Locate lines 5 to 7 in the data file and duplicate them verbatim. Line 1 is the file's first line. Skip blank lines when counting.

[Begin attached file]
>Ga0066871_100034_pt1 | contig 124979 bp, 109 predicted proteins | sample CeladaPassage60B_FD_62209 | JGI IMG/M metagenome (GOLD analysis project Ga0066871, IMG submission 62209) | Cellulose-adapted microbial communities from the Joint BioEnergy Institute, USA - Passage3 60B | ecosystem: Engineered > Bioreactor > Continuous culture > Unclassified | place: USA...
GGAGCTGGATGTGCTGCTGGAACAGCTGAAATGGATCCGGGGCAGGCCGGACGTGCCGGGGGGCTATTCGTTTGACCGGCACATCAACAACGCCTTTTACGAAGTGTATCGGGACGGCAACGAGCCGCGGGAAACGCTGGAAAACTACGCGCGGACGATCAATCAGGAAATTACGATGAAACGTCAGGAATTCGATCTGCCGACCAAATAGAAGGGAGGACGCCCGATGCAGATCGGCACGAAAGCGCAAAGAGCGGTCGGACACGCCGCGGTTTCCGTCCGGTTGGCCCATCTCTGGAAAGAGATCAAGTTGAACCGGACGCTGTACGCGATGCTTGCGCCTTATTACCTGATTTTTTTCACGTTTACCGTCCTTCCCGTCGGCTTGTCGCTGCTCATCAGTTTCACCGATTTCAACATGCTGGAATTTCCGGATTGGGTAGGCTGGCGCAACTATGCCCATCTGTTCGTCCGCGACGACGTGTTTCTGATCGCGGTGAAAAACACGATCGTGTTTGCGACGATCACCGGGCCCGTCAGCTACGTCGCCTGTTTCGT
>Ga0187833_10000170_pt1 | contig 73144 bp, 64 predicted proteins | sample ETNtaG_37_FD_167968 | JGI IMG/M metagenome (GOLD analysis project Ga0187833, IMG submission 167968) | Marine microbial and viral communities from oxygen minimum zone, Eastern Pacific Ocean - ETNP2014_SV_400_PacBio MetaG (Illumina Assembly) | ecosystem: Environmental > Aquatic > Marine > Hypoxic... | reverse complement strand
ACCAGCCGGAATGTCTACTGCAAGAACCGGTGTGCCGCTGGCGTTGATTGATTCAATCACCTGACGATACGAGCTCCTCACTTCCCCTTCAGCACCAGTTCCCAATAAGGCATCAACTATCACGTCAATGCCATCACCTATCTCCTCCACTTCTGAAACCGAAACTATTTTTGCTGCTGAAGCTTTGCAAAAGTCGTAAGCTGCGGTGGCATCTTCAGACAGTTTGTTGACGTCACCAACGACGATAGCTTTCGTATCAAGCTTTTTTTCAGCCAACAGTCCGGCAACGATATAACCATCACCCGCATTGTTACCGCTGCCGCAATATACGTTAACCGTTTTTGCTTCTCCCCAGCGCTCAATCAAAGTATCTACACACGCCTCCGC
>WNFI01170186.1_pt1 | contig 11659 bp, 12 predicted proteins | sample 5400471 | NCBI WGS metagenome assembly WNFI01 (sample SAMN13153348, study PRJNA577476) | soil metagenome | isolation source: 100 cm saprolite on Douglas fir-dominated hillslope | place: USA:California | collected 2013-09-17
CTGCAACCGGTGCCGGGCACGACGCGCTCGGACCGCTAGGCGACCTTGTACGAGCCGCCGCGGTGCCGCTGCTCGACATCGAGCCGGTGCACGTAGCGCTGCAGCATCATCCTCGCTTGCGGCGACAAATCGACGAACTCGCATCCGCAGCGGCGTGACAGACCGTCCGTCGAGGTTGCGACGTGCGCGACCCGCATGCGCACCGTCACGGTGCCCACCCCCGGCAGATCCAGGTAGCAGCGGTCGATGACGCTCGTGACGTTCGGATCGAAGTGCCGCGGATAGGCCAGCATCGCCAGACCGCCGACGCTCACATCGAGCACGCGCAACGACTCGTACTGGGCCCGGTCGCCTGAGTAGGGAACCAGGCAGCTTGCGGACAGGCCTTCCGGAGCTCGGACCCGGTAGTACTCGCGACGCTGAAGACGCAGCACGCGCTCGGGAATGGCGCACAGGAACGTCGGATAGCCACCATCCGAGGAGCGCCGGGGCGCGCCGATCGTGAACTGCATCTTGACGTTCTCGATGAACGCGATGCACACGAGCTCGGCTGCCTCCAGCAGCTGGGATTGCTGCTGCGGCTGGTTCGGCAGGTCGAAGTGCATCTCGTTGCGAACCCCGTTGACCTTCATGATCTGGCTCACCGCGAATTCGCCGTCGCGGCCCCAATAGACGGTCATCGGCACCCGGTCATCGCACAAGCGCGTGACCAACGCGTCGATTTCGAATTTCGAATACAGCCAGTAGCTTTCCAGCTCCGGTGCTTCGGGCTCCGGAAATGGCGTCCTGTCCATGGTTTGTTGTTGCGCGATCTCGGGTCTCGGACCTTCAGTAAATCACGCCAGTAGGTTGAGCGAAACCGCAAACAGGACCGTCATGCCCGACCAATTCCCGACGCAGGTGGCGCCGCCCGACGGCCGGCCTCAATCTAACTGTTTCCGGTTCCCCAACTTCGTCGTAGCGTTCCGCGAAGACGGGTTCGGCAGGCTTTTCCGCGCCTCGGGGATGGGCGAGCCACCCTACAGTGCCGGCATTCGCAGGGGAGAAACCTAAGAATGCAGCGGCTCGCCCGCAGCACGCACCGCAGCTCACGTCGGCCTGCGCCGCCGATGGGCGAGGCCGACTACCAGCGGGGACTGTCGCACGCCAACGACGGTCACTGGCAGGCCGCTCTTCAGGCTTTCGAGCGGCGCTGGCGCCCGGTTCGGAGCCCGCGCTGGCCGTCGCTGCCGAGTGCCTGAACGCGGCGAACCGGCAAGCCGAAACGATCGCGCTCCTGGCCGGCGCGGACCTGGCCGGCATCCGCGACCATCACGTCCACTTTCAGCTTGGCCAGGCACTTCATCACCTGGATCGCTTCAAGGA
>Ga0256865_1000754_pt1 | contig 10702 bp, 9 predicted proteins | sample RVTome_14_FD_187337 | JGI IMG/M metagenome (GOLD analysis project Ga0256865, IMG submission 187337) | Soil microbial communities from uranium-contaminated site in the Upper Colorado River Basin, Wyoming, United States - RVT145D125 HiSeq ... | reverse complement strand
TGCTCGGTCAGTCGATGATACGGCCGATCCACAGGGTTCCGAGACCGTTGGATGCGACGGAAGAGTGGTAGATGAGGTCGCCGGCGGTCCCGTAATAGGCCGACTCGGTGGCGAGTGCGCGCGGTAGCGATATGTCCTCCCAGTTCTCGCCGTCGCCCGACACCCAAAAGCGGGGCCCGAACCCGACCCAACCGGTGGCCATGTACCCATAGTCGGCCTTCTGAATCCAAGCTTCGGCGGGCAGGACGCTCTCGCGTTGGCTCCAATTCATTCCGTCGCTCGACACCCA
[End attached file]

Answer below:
>WNFI01170186.1_pt1 | contig 11659 bp, 12 predicted proteins | sample 5400471 | NCBI WGS metagenome assembly WNFI01 (sample SAMN13153348, study PRJNA577476) | soil metagenome | isolation source: 100 cm saprolite on Douglas fir-dominated hillslope | place: USA:California | collected 2013-09-17
CTGCAACCGGTGCCGGGCACGACGCGCTCGGACCGCTAGGCGACCTTGTACGAGCCGCCGCGGTGCCGCTGCTCGACATCGAGCCGGTGCACGTAGCGCTGCAGCATCATCCTCGCTTGCGGCGACAAATCGACGAACTCGCATCCGCAGCGGCGTGACAGACCGTCCGTCGAGGTTGCGACGTGCGCGACCCGCATGCGCACCGTCACGGTGCCCACCCCCGGCAGATCCAGGTAGCAGCGGTCGATGACGCTCGTGACGTTCGGATCGAAGTGCCGCGGATAGGCCAGCATCGCCAGACCGCCGACGCTCACATCGAGCACGCGCAACGACTCGTACTGGGCCCGGTCGCCTGAGTAGGGAACCAGGCAGCTTGCGGACAGGCCTTCCGGAGCTCGGACCCGGTAGTACTCGCGACGCTGAAGACGCAGCACGCGCTCGGGAATGGCGCACAGGAACGTCGGATAGCCACCATCCGAGGAGCGCCGGGGCGCGCCGATCGTGAACTGCATCTTGACGTTCTCGATGAACGCGATGCACACGAGCTCGGCTGCCTCCAGCAGCTGGGATTGCTGCTGCGGCTGGTTCGGCAGGTCGAAGTGCATCTCGTTGCGAACCCCGTTGACCTTCATGATCTGGCTCACCGCGAATTCGCCGTCGCGGCCCCAATAGACGGTCATCGGCACCCGGTCATCGCACAAGCGCGTGACCAACGCGTCGATTTCGAATTTCGAATACAGCCAGTAGCTTTCCAGCTCCGGTGCTTCGGGCTCCGGAAATGGCGTCCTGTCCATGGTTTGTTGTTGCGCGATCTCGGGTCTCGGACCTTCAGTAAATCACGCCAGTAGGTTGAGCGAAACCGCAAACAGGACCGTCATGCCCGACCAATTCCCGACGCAGGTGGCGCCGCCCGACGGCCGGCCTCAATCTAACTGTTTCCGGTTCCCCAACTTCGTCGTAGCGTTCCGCGAAGACGGGTTCGGCAGGCTTTTCCGCGCCTCGGGGATGGGCGAGCCACCCTACAGTGCCGGCATTCGCAGGGGAGAAACCTAAGAATGCAGCGGCTCGCCCGCAGCACGCACCGCAGCTCACGTCGGCCTGCGCCGCCGATGGGCGAGGCCGACTACCAGCGGGGACTGTCGCACGCCAACGACGGTCACTGGCAGGCCGCTCTTCAGGCTTTCGAGCGGCGCTGGCGCCCGGTTCGGAGCCCGCGCTGGCCGTCGCTGCCGAGTGCCTGAACGCGGCGAACCGGCAAGCCGAAACGATCGCGCTCCTGGCCGGCGCGGACCTGGCCGGCATCCGCGACCATCACGTCCACTTTCAGCTTGGCCAGGCACTTCATCACCTGGATCGCTTCAAGGA
>Ga0256865_1000754_pt1 | contig 10702 bp, 9 predicted proteins | sample RVTome_14_FD_187337 | JGI IMG/M metagenome (GOLD analysis project Ga0256865, IMG submission 187337) | Soil microbial communities from uranium-contaminated site in the Upper Colorado River Basin, Wyoming, United States - RVT145D125 HiSeq ... | reverse complement strand